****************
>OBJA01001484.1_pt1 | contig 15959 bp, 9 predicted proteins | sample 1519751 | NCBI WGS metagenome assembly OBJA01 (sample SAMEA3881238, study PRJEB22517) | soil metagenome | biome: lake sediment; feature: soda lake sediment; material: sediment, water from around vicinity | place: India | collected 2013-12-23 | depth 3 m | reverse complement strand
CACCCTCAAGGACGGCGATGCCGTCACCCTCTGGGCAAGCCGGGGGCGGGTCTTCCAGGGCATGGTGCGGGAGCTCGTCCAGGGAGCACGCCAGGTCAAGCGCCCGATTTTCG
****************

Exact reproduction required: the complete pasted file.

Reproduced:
>OBJA01001484.1_pt1 | contig 15959 bp, 9 predicted proteins | sample 1519751 | NCBI WGS metagenome assembly OBJA01 (sample SAMEA3881238, study PRJEB22517) | soil metagenome | biome: lake sediment; feature: soda lake sediment; material: sediment, water from around vicinity | place: India | collected 2013-12-23 | depth 3 m | reverse complement strand
CACCCTCAAGGACGGCGATGCCGTCACCCTCTGGGCAAGCCGGGGGCGGGTCTTCCAGGGCATGGTGCGGGAGCTCGTCCAGGGAGCACGCCAGGTCAAGCGCCCGATTTTCG